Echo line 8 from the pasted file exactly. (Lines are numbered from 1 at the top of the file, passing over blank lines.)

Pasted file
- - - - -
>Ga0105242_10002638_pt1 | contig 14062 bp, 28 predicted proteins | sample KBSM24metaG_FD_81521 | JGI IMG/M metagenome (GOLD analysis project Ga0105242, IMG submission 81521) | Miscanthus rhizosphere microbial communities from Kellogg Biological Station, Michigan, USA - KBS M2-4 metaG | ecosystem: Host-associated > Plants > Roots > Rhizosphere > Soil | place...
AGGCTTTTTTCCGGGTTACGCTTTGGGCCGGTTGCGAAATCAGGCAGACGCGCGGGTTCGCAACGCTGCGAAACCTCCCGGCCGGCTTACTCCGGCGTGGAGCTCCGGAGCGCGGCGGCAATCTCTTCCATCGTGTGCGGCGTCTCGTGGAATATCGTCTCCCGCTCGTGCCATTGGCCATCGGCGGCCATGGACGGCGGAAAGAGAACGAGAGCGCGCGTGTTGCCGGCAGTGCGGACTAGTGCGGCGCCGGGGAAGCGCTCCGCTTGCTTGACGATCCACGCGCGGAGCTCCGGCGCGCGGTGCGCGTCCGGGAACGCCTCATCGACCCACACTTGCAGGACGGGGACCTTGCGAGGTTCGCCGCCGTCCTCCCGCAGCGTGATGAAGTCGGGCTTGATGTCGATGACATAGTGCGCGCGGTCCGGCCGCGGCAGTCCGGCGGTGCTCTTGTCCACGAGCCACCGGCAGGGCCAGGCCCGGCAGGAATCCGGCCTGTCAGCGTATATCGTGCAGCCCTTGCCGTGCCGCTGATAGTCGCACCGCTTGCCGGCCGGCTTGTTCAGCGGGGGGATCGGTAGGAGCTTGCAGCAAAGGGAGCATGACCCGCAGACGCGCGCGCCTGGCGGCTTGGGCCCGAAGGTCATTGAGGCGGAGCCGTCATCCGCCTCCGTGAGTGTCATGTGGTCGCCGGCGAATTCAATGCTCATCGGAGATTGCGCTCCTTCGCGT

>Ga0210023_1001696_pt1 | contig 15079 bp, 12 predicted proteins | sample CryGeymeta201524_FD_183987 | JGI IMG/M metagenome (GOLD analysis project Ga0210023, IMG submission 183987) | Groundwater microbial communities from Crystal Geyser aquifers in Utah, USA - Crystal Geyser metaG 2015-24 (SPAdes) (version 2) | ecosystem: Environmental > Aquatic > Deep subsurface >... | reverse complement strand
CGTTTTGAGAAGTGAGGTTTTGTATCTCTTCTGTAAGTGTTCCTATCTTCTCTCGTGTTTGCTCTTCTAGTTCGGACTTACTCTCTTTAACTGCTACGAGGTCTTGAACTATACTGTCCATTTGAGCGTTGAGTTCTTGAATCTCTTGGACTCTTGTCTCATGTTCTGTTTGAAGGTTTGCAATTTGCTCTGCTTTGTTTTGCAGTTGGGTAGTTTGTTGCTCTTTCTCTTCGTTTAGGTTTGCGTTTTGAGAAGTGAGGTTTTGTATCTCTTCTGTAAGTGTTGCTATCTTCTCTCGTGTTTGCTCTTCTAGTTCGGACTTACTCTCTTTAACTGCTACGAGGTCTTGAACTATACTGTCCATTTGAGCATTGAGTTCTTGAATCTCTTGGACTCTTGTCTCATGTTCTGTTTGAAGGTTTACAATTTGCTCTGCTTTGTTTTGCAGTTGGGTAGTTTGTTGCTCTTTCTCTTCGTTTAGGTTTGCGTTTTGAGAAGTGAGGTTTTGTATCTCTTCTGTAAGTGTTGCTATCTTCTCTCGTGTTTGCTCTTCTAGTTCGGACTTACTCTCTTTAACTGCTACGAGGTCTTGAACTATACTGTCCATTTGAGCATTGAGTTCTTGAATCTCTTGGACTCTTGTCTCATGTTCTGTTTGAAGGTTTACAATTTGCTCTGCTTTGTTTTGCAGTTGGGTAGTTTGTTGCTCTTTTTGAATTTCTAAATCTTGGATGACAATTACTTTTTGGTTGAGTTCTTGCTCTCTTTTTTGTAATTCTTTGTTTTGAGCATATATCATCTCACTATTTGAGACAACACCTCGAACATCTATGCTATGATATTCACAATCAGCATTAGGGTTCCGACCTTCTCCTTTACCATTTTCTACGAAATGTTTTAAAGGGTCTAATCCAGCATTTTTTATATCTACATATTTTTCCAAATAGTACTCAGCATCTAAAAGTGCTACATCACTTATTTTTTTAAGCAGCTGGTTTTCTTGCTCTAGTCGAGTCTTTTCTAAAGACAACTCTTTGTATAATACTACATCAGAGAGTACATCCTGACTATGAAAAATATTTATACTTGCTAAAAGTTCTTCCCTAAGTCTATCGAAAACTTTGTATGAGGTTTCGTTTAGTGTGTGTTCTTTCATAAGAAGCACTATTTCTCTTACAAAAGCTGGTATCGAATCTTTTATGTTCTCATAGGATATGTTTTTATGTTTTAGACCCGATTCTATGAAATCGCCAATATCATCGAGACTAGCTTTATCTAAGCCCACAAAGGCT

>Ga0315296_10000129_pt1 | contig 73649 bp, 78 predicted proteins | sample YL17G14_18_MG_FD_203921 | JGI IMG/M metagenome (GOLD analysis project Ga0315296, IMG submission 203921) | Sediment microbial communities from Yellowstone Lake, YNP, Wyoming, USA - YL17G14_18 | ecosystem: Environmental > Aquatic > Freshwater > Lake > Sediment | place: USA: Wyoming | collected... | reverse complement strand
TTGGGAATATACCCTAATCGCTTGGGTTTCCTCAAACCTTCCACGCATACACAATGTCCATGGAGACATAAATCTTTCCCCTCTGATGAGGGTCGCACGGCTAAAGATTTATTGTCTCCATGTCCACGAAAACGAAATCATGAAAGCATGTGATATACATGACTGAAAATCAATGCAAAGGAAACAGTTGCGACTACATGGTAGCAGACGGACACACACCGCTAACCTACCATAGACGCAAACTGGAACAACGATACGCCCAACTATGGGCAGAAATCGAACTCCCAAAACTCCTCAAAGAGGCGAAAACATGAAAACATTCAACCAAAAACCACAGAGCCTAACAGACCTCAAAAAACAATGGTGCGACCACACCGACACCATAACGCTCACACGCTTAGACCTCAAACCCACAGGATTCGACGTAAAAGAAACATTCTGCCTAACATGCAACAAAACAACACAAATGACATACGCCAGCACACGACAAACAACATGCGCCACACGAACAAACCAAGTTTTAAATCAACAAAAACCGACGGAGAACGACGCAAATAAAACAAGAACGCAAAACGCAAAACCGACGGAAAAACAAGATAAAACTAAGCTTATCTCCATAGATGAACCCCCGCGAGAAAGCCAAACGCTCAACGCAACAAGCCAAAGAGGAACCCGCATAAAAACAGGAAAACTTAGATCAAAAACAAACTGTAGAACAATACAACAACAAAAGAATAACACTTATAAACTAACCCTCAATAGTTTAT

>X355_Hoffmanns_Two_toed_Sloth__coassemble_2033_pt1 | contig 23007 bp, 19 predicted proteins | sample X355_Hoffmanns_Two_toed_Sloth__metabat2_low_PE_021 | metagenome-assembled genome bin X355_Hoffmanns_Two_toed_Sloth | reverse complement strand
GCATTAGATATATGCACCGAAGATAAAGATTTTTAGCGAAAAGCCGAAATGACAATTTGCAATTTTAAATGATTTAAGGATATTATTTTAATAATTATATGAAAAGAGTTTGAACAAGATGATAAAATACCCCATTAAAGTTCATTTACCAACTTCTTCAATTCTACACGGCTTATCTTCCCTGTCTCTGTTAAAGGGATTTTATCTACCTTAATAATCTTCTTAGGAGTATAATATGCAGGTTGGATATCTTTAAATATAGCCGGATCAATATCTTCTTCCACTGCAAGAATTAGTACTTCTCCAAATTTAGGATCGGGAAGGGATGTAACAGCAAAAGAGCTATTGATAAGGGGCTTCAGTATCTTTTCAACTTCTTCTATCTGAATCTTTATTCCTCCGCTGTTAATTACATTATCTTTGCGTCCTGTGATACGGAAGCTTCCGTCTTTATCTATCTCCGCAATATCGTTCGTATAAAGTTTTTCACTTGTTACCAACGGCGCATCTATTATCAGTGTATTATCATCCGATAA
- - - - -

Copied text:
GCATTAGATATATGCACCGAAGATAAAGATTTTTAGCGAAAAGCCGAAATGACAATTTGCAATTTTAAATGATTTAAGGATATTATTTTAATAATTATATGAAAAGAGTTTGAACAAGATGATAAAATACCCCATTAAAGTTCATTTACCAACTTCTTCAATTCTACACGGCTTATCTTCCCTGTCTCTGTTAAAGGGATTTTATCTACCTTAATAATCTTCTTAGGAGTATAATATGCAGGTTGGATATCTTTAAATATAGCCGGATCAATATCTTCTTCCACTGCAAGAATTAGTACTTCTCCAAATTTAGGATCGGGAAGGGATGTAACAGCAAAAGAGCTATTGATAAGGGGCTTCAGTATCTTTTCAACTTCTTCTATCTGAATCTTTATTCCTCCGCTGTTAATTACATTATCTTTGCGTCCTGTGATACGGAAGCTTCCGTCTTTATCTATCTCCGCAATATCGTTCGTATAAAGTTTTTCACTTGTTACCAACGGCGCATCTATTATCAGTGTATTATCATCCGATAA